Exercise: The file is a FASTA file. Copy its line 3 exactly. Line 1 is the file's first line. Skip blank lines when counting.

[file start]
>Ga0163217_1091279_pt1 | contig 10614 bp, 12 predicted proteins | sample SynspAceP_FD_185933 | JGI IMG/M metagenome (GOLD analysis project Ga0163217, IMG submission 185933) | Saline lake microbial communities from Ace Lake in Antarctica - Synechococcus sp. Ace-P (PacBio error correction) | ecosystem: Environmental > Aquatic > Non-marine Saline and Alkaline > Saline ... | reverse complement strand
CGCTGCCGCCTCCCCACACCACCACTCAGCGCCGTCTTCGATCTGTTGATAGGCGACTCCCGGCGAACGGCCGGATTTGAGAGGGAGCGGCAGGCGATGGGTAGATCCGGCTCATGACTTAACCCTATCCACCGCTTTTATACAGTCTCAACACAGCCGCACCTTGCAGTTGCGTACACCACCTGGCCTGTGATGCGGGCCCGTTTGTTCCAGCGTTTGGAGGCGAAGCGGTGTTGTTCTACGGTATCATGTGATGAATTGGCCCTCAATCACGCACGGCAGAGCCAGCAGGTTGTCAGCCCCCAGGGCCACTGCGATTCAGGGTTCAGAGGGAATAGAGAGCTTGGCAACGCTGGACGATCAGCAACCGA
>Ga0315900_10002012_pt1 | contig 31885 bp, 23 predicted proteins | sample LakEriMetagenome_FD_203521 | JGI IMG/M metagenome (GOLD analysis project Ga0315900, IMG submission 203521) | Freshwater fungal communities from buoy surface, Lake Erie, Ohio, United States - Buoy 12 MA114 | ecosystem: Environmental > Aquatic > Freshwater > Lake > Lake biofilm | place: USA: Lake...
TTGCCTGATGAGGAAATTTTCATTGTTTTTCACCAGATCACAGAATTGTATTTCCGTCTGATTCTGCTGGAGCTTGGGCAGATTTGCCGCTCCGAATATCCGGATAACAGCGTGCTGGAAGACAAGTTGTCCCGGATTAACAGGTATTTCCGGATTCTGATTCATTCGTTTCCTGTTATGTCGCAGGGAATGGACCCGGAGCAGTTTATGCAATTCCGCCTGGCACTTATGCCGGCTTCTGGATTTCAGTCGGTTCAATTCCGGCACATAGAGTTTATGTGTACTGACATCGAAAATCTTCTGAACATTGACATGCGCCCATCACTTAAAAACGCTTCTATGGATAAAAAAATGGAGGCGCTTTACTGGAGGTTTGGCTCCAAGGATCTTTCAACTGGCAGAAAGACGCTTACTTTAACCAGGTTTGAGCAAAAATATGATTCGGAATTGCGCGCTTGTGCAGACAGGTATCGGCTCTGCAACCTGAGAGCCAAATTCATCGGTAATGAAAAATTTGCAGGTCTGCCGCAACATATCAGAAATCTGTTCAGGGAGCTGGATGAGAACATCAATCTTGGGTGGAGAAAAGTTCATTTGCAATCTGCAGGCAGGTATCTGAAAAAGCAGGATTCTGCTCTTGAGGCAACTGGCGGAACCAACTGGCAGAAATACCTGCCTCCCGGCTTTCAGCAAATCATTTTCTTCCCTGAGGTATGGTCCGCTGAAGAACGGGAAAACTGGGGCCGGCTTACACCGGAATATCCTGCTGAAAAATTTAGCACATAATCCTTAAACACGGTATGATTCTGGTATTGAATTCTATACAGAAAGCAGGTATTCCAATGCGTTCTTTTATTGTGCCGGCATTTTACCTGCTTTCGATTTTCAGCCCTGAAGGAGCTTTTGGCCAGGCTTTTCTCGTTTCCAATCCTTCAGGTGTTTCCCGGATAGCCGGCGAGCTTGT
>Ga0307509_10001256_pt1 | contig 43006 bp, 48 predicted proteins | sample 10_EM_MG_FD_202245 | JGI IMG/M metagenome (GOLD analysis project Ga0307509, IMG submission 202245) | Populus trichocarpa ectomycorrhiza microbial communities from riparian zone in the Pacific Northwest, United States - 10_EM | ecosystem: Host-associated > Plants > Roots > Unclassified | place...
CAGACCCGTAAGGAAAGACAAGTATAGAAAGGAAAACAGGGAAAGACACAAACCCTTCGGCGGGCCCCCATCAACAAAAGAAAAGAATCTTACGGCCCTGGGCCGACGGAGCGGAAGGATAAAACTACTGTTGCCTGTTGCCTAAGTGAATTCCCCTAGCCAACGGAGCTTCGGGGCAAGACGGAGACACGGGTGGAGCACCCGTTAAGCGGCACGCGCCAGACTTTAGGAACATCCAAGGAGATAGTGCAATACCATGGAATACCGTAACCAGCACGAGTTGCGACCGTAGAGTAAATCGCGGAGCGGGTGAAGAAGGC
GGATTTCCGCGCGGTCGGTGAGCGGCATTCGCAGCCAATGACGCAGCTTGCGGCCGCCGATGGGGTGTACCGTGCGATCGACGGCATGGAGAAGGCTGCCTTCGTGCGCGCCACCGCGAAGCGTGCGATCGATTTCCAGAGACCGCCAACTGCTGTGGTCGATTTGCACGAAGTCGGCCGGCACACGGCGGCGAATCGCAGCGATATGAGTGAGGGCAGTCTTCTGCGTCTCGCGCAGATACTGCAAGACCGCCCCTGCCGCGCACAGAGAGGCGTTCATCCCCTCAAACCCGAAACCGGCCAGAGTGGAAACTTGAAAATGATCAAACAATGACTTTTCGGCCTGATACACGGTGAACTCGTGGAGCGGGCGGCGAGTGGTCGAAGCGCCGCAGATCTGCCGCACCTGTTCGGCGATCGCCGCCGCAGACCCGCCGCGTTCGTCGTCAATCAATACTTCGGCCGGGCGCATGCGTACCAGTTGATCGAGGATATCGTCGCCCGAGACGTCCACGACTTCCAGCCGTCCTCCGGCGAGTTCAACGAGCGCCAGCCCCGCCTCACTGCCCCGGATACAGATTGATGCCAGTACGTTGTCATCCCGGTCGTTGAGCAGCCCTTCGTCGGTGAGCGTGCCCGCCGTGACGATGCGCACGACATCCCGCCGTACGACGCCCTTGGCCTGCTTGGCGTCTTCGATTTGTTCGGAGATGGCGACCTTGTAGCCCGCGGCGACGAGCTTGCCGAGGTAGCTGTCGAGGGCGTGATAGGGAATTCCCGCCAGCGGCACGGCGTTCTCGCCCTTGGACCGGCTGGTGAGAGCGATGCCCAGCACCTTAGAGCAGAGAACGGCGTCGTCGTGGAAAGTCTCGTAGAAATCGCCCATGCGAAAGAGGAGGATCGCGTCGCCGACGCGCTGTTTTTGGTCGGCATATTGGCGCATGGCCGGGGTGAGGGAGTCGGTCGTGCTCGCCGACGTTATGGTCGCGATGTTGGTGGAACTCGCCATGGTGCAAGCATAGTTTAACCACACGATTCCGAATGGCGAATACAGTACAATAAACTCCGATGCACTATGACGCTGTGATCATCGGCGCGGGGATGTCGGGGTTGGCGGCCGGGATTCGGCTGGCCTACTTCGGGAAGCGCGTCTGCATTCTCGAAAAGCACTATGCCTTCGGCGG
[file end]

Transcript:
>Ga0315900_10002012_pt1 | contig 31885 bp, 23 predicted proteins | sample LakEriMetagenome_FD_203521 | JGI IMG/M metagenome (GOLD analysis project Ga0315900, IMG submission 203521) | Freshwater fungal communities from buoy surface, Lake Erie, Ohio, United States - Buoy 12 MA114 | ecosystem: Environmental > Aquatic > Freshwater > Lake > Lake biofilm | place: USA: Lake...